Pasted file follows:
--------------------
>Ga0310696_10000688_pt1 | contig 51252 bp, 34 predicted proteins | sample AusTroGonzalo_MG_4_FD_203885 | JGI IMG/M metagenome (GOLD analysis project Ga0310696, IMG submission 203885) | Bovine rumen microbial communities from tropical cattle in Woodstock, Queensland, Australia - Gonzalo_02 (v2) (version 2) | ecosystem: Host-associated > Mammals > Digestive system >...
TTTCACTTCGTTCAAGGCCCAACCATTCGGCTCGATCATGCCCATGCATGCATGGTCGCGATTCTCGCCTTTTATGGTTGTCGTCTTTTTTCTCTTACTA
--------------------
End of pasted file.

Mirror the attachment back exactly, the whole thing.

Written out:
>Ga0310696_10000688_pt1 | contig 51252 bp, 34 predicted proteins | sample AusTroGonzalo_MG_4_FD_203885 | JGI IMG/M metagenome (GOLD analysis project Ga0310696, IMG submission 203885) | Bovine rumen microbial communities from tropical cattle in Woodstock, Queensland, Australia - Gonzalo_02 (v2) (version 2) | ecosystem: Host-associated > Mammals > Digestive system >...
TTTCACTTCGTTCAAGGCCCAACCATTCGGCTCGATCATGCCCATGCATGCATGGTCGCGATTCTCGCCTTTTATGGTTGTCGTCTTTTTTCTCTTACTA